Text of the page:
The Time Warner Center’s haute food court was once so narrowly focused on fine-dining—stocked only with establishments requiring an expense account, trust fund or once-a-year splurge—it might as well have been in a mall in Dubai. But in recent years, the offerings have become far more well-rounded, and more in step with the everyday needs of New Yorkers, with a steakhouse (Porter House), a casual caf (Bouchon Bakery) and a brasserie (Landmarc) alongside big-ticket survivors Masa and Per Se. This fall, instead of bringing in yet another rarefied restaurant from an out-of-town chef—plans for Charlie Trotter’s New York debut were long ago shelved—the complex welcomed its first trattoria. The restaurant, the city’s second A Voce, is a complement to—not a clone of—the first, with its own menu and design sensibility. Ace restaurateur Marlon Abela, who also runs several hot spots in London, has applied lessons learned at the Flatiron original to its skyscraper sibling. While the popular downtown A Voce has always suffered from dreadful acoustics, uptown you can hear yourself think. Downtown, the after-work bar scene—clogging up the entry and spilling into the dining room—makes the space at peak times about as comfortable as a rush-hour train. But drinkers uptown have been wisely contained well away from the folks who’ve come to eat. These tweaks might explain why the second A Voce feels more grown-up than the first—and why it’s an even more fitting showcase for executive chef MissyRead more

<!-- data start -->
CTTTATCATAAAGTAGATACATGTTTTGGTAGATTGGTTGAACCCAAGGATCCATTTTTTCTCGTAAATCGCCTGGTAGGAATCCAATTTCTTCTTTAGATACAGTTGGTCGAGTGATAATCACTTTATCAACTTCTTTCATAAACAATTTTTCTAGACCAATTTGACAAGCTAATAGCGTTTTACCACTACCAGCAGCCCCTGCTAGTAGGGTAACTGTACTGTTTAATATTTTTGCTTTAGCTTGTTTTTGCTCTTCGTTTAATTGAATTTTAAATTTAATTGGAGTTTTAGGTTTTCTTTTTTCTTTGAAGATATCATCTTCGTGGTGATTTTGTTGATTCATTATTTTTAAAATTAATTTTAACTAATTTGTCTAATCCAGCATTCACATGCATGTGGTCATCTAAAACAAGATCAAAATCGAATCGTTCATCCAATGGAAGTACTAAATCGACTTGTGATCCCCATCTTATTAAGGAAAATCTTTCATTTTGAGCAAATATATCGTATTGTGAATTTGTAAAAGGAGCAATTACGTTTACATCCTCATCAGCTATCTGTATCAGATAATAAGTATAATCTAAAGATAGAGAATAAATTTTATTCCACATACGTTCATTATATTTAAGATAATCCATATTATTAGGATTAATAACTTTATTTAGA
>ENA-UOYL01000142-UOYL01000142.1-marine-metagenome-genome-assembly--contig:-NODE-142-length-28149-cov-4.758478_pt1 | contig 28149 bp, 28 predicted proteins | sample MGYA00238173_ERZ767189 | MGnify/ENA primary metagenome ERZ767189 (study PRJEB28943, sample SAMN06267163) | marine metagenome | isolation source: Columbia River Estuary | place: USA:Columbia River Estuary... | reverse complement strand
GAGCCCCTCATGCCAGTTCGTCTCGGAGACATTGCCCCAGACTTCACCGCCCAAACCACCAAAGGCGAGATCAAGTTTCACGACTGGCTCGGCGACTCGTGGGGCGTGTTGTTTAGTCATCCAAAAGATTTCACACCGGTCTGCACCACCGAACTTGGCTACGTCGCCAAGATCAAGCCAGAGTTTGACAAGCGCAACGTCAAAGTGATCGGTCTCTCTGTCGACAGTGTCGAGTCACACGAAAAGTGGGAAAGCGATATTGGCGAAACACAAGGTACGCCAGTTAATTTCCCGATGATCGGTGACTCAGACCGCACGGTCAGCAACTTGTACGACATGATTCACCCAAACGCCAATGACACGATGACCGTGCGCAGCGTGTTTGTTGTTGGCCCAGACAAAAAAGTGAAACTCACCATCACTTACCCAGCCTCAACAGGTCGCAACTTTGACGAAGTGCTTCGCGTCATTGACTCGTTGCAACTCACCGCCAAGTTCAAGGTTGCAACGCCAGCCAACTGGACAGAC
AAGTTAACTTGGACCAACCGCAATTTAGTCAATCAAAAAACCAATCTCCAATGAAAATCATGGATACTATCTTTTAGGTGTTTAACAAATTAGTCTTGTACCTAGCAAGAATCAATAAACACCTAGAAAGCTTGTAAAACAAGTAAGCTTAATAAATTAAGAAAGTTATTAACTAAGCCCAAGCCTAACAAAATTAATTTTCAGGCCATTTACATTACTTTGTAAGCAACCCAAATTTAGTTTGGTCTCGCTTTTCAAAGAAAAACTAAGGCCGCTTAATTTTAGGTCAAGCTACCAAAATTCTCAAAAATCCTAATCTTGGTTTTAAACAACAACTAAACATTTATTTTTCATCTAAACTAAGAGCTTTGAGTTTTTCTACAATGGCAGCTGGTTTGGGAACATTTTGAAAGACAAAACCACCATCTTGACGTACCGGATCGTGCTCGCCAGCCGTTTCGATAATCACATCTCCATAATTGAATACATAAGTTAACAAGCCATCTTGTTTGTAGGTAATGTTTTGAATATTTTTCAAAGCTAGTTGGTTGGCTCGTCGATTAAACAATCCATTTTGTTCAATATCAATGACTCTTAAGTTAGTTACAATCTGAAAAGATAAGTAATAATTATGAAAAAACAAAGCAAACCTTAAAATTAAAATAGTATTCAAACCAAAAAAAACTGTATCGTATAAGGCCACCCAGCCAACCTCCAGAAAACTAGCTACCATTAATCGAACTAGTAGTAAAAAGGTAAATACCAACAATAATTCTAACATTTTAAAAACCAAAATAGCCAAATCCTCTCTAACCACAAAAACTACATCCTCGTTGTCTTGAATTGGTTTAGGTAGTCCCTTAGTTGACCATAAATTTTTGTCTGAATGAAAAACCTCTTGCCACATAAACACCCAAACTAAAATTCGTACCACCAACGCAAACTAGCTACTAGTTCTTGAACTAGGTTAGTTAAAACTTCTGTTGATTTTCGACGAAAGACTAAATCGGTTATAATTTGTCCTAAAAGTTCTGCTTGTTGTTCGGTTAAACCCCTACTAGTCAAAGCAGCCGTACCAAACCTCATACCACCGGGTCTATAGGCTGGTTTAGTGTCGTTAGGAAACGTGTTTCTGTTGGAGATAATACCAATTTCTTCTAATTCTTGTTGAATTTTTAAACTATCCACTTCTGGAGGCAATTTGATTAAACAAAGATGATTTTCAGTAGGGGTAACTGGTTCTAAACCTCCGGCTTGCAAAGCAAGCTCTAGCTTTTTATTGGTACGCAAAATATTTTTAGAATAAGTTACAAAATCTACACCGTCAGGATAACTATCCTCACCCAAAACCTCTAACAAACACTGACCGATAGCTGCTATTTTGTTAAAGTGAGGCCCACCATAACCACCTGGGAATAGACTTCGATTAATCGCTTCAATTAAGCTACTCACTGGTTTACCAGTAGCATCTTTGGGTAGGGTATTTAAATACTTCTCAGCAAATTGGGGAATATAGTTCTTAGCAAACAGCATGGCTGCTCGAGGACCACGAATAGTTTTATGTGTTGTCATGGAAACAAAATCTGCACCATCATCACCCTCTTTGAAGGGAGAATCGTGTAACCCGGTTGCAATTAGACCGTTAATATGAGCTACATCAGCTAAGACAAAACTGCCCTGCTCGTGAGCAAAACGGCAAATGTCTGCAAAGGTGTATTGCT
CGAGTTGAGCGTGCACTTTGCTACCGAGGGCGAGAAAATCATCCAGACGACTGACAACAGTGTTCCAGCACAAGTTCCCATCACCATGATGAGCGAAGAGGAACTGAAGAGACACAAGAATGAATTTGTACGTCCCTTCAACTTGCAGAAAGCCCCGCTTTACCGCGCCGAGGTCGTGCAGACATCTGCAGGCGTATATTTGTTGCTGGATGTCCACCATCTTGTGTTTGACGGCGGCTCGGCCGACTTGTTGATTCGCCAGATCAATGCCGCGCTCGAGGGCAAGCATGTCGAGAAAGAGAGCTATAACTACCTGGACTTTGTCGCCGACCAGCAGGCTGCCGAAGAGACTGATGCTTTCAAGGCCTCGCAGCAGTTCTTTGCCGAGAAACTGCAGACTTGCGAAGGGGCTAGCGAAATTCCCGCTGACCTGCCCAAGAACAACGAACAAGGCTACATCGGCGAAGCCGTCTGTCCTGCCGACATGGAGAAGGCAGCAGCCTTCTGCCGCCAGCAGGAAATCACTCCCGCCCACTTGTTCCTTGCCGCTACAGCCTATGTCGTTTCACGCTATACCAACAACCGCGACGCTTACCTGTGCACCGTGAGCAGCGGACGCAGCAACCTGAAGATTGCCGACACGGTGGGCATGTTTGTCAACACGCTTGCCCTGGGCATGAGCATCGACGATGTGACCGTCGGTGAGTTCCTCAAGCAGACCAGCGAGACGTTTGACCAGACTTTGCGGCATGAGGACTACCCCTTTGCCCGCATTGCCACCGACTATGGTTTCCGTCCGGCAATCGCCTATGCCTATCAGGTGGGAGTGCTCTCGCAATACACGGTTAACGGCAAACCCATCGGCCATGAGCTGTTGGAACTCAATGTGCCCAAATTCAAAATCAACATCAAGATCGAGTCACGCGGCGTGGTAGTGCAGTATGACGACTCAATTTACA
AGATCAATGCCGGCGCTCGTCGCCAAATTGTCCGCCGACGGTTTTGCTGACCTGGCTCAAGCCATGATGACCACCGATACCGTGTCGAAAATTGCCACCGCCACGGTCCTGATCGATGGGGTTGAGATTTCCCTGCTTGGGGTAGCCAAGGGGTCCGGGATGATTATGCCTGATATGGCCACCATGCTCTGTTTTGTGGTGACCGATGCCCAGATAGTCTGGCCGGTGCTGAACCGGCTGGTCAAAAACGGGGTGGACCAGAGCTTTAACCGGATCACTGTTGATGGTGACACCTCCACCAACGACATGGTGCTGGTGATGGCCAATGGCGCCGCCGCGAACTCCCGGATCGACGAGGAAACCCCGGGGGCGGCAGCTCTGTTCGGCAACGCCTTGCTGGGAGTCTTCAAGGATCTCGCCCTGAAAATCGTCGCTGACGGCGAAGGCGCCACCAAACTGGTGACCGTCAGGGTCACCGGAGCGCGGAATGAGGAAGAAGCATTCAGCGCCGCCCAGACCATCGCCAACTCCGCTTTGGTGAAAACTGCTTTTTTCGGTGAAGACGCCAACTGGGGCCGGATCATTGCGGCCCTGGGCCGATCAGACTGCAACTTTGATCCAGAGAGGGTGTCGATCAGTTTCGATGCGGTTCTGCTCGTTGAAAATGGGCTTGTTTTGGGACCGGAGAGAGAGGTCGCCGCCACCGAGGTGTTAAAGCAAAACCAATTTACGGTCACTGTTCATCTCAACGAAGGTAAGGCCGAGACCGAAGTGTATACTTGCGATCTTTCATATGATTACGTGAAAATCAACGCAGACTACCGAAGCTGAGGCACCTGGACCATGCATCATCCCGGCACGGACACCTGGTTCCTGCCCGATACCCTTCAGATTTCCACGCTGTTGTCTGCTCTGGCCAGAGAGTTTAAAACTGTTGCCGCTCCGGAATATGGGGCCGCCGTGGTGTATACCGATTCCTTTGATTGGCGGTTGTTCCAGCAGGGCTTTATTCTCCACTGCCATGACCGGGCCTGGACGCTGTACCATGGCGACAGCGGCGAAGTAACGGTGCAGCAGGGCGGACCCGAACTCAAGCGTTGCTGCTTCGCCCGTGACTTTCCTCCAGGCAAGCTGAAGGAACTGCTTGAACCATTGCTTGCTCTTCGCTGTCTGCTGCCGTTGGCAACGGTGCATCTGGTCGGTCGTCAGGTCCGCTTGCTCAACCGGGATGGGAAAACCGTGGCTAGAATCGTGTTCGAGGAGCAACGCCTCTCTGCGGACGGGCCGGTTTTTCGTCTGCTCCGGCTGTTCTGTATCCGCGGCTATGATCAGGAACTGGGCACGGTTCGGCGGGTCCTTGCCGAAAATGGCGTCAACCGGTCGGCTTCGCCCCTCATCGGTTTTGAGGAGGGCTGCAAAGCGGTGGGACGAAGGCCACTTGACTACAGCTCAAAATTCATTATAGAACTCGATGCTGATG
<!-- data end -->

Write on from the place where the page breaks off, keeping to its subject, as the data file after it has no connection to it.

Chef Salvatore Corea (Cacio e Pepe) channels his wildest impulses into this daring trattoria, decorated in a riot of emerald green. As outrageous-sounding as the dishes are, they’re mercifully restrained in execution. The cocoa sauce served with a seared-shrimp starter is balanced and not at all sweet. A fine eggplant Parmesan offers a traditional timbale alongside a modern version (cold whipped eggplant mousse beside a Parmesan chip and a nugget of fried mozzarella). Desserts are equally well conceived: a pear strudel with creamy Gorgonzola gelato is like a cheese course in reverse.Read more